It wasn’t that hard at all. We didn’t make the money then that the players make today. They make four or five million a year then have to find a job somewhere to keep up their lifestyle. That is much more difficult than it was in my day. I made $17,00 a year. My first contract was $10,000 a year.
First, tell me a bit about what you’ve been doing since your time in the NFL?
I’ve been spending a lot of time with my son – he’s into sports so I’m trying to make myself available to him. Spending time with my family and relaxing…
How hard was that post-NFL adjustment for you?
It was a little bit of an adjustment. My body was hurting so bad it didn’t matter. I loved the game but I was just hurting too bad. I knew it was time to hang it up. I’m a very family-oriented guy, so that was easy for me.
On the anniversary of Art Rooney Sr.’s birthday, some stories about The Chief from former Steelers players:
First, as you just recently retired, can you let us know what your next steps have been since your time in the NFL?
I’m just catching up now to my family life. My wife waited for me for years while I was in the NFL…. I just got married last year and have a newborn. I’m starting a new life…my wife and I are starting a business together but it’s still early to talk about that.
It’s officially my first year being retired, so I’m just getting done sitting on my butt and getting things done!
First, since your retirement from the NFL you’ve done some interesting things in terms of work and travel. Tell us a bit about those?
Well starting from the beginning…it was a journey since my time in the NFL. It took time to figure out what I wanted to do.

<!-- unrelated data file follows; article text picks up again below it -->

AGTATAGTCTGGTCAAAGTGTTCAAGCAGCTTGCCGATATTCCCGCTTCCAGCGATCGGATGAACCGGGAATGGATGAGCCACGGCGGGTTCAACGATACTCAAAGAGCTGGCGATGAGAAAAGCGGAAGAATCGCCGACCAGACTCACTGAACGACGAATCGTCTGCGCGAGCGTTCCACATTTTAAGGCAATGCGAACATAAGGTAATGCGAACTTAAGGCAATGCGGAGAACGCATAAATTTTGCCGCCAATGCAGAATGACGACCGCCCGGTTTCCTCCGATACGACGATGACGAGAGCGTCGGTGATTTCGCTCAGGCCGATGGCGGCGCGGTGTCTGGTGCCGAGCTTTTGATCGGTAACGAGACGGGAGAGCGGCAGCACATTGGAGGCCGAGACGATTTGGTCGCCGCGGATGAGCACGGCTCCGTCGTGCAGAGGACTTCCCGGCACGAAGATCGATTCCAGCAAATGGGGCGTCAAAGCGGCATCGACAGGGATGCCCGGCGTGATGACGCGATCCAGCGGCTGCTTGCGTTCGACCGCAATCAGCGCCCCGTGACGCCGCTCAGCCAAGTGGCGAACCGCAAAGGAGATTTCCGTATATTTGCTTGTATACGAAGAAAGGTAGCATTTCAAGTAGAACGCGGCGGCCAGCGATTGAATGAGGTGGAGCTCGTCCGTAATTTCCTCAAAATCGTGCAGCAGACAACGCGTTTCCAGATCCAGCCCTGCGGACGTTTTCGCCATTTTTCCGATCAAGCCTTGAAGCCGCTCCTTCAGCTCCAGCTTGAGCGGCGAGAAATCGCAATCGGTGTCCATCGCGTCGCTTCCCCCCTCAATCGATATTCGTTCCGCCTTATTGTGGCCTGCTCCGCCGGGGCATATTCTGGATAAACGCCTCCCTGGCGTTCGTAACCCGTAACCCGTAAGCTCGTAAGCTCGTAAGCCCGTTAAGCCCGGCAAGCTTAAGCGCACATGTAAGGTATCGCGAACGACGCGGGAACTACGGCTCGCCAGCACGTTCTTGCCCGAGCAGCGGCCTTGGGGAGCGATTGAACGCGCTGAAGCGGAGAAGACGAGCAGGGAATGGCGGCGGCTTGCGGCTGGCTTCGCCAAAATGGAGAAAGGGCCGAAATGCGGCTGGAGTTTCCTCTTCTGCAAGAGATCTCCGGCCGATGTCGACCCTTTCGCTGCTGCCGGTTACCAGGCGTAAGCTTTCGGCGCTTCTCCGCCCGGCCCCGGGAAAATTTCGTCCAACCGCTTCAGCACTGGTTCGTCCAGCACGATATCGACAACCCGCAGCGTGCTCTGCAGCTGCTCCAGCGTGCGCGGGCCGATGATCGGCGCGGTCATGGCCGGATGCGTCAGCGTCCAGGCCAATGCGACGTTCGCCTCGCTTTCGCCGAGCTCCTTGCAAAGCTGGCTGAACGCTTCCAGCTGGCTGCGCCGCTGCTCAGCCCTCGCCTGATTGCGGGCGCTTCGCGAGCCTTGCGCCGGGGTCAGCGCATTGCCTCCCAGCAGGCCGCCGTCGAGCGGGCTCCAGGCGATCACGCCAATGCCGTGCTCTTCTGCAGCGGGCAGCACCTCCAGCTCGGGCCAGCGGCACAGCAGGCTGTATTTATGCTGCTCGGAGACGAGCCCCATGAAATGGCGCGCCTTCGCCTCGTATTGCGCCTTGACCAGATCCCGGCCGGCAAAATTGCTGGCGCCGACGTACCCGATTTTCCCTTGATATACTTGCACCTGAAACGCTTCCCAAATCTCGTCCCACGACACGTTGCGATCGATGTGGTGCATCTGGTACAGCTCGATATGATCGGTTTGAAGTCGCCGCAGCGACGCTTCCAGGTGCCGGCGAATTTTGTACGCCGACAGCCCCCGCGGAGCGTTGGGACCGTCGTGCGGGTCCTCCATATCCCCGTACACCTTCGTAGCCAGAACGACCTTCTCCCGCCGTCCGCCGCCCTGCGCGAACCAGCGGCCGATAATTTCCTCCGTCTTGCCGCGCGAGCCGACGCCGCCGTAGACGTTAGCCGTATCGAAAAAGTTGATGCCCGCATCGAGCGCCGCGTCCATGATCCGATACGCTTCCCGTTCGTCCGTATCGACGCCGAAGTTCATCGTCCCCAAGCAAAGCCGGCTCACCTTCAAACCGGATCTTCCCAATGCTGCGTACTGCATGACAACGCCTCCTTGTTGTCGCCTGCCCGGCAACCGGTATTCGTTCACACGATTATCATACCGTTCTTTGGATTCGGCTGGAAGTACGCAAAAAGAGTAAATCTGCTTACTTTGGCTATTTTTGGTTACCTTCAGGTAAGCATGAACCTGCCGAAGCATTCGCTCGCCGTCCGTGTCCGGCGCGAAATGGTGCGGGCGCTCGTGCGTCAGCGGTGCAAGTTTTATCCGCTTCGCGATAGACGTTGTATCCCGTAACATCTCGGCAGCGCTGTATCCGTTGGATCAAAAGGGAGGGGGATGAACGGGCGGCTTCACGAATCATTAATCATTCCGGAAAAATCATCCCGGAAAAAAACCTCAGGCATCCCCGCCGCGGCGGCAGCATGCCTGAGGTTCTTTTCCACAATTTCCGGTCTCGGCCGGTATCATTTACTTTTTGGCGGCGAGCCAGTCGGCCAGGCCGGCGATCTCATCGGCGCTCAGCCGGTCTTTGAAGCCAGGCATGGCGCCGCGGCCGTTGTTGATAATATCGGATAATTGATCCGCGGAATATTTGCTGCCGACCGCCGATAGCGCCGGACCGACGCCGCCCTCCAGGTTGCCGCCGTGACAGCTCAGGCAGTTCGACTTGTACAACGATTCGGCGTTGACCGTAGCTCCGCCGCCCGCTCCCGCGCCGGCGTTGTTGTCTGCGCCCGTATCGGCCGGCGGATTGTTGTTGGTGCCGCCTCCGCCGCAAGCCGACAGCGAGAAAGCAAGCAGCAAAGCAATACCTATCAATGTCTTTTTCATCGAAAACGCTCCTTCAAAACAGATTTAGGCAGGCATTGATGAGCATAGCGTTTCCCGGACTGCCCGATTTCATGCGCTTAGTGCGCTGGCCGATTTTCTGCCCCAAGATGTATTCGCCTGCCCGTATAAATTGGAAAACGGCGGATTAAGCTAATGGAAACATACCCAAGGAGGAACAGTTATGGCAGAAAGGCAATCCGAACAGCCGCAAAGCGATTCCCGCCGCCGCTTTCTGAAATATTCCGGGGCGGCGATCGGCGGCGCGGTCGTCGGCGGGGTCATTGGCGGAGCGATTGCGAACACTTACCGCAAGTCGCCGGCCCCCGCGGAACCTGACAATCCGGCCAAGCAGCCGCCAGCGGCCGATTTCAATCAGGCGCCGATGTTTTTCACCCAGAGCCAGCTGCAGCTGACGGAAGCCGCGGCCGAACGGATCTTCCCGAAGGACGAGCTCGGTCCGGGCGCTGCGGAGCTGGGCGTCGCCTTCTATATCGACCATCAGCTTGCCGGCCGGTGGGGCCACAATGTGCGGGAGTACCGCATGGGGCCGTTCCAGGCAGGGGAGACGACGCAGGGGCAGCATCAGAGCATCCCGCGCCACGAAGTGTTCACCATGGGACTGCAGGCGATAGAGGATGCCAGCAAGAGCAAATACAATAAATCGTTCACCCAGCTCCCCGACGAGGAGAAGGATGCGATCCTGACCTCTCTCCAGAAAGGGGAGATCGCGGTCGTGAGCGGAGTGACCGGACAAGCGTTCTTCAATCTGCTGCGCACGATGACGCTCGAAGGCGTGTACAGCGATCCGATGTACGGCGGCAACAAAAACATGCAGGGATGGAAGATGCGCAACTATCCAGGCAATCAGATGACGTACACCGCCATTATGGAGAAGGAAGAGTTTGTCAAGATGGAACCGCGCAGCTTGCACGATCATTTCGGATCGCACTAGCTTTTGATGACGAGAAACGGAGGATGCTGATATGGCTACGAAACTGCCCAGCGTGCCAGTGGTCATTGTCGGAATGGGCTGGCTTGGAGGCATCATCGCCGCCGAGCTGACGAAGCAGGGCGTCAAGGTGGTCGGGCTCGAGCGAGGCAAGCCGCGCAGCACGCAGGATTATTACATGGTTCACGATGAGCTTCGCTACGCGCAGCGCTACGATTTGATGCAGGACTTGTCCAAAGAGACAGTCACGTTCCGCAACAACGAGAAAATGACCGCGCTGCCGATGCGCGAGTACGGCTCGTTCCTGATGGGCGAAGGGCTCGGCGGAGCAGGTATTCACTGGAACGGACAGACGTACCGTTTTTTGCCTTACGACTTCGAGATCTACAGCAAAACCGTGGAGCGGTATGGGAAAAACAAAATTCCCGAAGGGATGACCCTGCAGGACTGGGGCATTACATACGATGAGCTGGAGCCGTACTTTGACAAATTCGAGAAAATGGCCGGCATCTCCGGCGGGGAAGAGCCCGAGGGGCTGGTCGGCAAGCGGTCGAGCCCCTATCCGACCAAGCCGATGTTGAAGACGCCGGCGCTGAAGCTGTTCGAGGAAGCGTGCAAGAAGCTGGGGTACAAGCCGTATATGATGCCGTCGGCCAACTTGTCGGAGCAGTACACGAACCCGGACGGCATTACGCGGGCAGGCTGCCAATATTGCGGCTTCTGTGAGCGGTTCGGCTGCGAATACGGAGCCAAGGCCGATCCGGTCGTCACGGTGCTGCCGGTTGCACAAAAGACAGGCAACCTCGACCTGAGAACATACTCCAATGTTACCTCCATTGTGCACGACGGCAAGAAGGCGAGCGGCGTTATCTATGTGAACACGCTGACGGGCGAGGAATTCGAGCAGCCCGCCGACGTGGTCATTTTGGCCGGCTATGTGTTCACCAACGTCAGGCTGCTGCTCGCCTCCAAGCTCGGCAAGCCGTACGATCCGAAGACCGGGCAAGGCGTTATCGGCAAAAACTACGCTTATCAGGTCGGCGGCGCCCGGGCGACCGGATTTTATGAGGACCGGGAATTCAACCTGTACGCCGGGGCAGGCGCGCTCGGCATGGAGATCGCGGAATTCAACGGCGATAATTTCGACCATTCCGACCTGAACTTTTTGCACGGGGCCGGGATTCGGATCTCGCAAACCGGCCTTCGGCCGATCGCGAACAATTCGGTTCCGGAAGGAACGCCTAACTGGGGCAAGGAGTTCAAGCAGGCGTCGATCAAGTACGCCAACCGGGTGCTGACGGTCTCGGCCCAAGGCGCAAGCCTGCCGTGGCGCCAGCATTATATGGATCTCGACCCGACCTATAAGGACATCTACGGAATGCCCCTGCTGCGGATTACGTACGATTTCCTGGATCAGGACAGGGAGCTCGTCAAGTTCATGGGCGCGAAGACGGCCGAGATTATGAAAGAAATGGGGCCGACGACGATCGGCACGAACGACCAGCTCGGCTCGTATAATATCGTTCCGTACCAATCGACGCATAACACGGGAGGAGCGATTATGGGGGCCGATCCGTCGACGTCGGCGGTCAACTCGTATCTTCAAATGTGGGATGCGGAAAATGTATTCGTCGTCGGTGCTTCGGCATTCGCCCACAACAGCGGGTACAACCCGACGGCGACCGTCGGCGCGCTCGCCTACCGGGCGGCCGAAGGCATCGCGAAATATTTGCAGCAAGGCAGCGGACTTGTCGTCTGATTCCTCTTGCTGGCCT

I took a couple of years after the NFL and traveled the world. I went to twenty-eight different countries so far. During that time I had a good friend who ran a jewelry distribution company and I partnered with him. I’ve been learning that business for a year-and-a-half now.
DeMarcus Ayers: “Coach Mann with his inspirational talks. He talked about guys in Tampa Bay who worked their way up the roster to start and contribute.”
C.J. Goodwin: Coach Mann was a great help. He was a blessing. He didn’t care if you were a first round pick or not – he sat you down and went over things with you like you were the number one guy.”
First, tell us a bit about how you ended up in Pittsburgh?
Well, I was drafted by the Rams as a junior out of college. I hurt my knee and I thought I was done, but they drafted me in the twenty-fifth round then. I played in the Blue-Gray game and they signed me after that. I played very little in preseason.. I got in shape and came back in time and played the Steelers that preseason in the last game.
I caught a pass for a touchdown in the first quarter of that game and remember running by Steelers Coach Buddy Parker and watching him throw his clipboard down as I ran by him. The next day me and Billy Ray Smith were in the hotel lobby getting ready to leave when a guy walked up to us and told us Pete Rozell wanted to talk to us, and that we should bring our playbooks. That was never a good thing. Turns out the Steelers traded for us.